On July 22, 2011, the Canadian Securities Administrators (CSA) published a notice with respect to the adoption of amendments to Form 51-102F6 Statement of Executive Compensation (Form 51-102F6 Amendments). Subject to obtaining all necessary ministerial approvals, the Form 51-102F6 Amendments and certain consequential amendments to National Instrument 51-102 Continuous Disclosure Obligations and to National Instrument 58-101 Disclosure of Corporate Governance Practices will come into force on October 31, 2011, and will apply in respect of financial years ending on or after such date.
The Form 51-102F6 Amendments follow the CSA's review of the issues raised by CSA Staff Notice 51-331 Report on Staff's Review of Executive Compensation Disclosure that was published in November 2009 as well as of the amendments that CSA thought were relevant to Canadian reporting issuers in the rules amending compensation and corporate governance disclosure requirements that were adopted by the U.S. Securities and Exchange Commission in December 2009 and the Dodd-Frank Wall Street Reform and Consumer Protection Act that was passed by the United States Congress in July 2010.
This document is a summary of certain material amendments contained in the Form 51-102F6 Amendments. Readers should consult the full text of the CSA notice.
The Form 51-102F6 Amendments require reporting issuers to disclose in their statement of executive compensation whether or not the board of directors, or a committee of the board, considered the implications of the risks associated with the issuer's compensation policies and practices. In essence, the CSA is urging issuers to examine their respective compensation policies and practices in order to avoid encouraging inappropriate risk taking by their executive officers. If the implications were considered, the issuer must disclose (i) the extent and nature of the board's or committee's role in the risk oversight, (ii) any practices the issuer uses to identify and mitigate compensation policies and practices that could encourage a named executive officer or individual at a principal business unit or division to take inappropriate or excessive risks (the new commentary contains a non-exhaustive list of examples), and (iii) any identified risks arising from the issuer's compensation policies and practices that are reasonably likely to have a material adverse effect on the issuer.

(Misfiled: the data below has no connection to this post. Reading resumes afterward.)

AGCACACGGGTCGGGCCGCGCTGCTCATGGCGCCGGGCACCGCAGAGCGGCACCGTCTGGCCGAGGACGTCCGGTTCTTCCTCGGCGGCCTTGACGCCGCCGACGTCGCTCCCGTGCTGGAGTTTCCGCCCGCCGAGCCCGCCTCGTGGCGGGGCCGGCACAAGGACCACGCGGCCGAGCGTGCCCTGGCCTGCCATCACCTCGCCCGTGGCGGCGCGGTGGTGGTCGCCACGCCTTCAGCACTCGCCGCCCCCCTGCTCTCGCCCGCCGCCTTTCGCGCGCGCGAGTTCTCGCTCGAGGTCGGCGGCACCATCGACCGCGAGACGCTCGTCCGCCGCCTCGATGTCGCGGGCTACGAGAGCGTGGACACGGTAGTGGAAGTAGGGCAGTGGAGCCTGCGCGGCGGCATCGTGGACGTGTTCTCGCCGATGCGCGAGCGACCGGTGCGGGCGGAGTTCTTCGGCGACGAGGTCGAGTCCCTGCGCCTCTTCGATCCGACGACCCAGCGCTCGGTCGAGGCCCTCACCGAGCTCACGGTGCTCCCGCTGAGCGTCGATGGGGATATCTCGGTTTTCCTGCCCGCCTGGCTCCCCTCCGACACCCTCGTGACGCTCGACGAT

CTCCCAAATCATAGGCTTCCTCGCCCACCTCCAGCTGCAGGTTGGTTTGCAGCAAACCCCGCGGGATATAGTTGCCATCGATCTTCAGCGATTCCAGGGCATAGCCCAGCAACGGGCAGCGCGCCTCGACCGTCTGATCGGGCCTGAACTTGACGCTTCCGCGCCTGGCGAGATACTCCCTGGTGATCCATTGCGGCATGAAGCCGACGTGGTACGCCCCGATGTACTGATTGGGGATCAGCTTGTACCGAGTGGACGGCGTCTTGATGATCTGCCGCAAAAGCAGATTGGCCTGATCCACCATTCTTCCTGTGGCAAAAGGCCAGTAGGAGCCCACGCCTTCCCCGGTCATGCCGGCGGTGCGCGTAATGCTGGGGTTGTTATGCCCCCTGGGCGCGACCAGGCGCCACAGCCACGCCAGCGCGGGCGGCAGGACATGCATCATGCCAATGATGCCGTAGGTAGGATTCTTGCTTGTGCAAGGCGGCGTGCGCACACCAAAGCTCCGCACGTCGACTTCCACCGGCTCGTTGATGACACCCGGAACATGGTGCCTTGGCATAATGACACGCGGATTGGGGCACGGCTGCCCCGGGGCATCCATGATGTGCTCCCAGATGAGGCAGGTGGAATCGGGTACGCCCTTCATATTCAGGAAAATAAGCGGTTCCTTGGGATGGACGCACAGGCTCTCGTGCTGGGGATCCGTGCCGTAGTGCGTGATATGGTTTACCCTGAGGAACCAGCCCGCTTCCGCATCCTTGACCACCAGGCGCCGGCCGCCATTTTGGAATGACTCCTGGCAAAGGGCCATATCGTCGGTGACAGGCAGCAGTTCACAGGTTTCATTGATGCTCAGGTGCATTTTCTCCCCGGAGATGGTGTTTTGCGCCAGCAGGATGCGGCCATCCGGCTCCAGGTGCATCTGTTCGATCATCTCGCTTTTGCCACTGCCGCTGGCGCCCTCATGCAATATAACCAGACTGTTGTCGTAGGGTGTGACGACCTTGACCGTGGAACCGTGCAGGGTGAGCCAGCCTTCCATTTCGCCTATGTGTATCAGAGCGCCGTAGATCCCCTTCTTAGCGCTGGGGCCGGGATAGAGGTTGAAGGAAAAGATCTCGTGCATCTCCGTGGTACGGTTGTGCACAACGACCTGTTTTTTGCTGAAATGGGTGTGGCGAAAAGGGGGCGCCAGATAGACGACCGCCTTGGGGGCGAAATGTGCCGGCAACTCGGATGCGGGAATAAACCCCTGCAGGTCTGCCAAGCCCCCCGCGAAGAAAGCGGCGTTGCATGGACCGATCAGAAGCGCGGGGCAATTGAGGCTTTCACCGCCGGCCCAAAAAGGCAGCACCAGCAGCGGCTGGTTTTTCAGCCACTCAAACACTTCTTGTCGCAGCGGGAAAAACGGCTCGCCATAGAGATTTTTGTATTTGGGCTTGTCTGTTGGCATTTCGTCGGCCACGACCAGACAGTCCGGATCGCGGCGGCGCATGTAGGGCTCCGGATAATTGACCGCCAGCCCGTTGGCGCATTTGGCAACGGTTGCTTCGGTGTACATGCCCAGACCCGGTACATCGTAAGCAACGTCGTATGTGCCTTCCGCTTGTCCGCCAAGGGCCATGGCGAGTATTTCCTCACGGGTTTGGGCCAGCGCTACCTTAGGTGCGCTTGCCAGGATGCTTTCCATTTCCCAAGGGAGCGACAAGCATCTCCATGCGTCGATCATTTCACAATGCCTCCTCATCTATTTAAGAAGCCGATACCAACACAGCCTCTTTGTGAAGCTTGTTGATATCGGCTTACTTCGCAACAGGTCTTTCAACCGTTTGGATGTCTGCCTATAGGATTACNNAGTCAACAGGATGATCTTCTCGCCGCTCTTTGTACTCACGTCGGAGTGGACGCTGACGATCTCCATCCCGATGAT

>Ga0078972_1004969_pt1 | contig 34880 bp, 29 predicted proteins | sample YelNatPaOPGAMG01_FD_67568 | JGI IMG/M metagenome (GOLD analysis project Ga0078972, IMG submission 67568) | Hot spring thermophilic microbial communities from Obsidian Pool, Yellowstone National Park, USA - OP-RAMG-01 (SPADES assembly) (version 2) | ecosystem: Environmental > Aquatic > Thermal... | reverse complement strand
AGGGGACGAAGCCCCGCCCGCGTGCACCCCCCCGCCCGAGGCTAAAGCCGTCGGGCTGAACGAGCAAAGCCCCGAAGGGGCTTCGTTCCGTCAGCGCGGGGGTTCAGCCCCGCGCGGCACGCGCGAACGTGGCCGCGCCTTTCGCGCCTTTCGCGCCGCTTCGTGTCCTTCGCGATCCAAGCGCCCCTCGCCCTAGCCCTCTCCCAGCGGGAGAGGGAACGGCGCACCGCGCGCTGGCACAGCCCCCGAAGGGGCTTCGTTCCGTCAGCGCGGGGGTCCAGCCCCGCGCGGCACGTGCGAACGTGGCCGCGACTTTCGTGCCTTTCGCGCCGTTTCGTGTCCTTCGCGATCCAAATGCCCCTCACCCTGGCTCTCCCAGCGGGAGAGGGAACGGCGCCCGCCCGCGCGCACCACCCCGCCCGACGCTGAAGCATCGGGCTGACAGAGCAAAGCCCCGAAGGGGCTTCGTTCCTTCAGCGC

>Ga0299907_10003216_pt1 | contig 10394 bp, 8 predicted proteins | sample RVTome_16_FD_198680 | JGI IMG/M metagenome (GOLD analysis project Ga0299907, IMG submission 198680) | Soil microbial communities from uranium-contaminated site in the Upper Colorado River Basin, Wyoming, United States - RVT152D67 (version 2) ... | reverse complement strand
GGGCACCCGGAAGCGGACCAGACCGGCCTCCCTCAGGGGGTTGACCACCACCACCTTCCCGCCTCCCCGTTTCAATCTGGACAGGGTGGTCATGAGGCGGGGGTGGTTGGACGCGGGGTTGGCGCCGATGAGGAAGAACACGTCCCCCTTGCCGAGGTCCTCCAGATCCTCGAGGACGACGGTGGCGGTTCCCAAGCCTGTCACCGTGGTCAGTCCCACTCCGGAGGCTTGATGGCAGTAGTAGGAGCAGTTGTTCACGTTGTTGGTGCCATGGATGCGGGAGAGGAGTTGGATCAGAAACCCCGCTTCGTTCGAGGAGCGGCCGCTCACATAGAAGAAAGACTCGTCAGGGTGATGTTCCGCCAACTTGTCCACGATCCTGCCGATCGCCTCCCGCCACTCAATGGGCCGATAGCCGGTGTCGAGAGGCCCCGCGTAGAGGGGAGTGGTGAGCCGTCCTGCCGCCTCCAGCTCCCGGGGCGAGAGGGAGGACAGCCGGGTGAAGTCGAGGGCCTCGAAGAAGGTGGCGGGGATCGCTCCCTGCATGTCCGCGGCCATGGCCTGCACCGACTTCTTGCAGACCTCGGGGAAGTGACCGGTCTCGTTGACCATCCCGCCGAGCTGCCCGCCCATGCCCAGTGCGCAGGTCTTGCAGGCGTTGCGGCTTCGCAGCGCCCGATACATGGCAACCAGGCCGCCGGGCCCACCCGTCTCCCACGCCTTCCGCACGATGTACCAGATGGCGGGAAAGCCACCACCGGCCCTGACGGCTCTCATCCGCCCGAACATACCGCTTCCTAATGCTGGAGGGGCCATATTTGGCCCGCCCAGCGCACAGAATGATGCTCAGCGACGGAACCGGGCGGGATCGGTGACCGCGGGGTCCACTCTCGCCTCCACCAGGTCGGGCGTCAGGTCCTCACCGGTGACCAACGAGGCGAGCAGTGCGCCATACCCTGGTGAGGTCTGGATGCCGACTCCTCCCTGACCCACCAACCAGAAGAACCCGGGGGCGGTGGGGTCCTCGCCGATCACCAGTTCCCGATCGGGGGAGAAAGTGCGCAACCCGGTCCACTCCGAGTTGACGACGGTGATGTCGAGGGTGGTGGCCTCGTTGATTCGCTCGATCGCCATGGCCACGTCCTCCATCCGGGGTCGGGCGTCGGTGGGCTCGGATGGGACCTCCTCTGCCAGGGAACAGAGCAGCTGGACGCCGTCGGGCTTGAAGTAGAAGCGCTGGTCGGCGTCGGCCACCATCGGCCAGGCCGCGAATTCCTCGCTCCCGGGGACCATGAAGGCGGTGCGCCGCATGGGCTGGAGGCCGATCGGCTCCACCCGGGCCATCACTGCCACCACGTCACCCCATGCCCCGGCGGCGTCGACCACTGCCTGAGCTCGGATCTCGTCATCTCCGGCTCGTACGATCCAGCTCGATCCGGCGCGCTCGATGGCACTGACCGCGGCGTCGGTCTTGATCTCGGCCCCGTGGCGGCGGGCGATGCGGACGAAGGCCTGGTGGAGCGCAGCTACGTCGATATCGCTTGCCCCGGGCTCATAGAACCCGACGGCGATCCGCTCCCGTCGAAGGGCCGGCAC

Compensation Committee Disclosure
The Form 51-102F6 Amendments require reporting issuers to describe any policies and practices adopted by the board of directors to determine the compensation for the issuer's directors and executive officers. If the issuer has established a compensation committee, the issuer must (i) disclose the name of each committee member and, in respect of each member, state whether or not the member is independent or not independent, (ii) disclose whether or not a committee member has any direct experience that is relevant to his or her responsibilities in executive compensation, (iii) describe the skills and experience that enable the committee to make decisions on the suitability of the issuer's compensation policies and practices, and (iv) describe the responsibilities, powers and operation of the committee.
Compensation Consultant Disclosure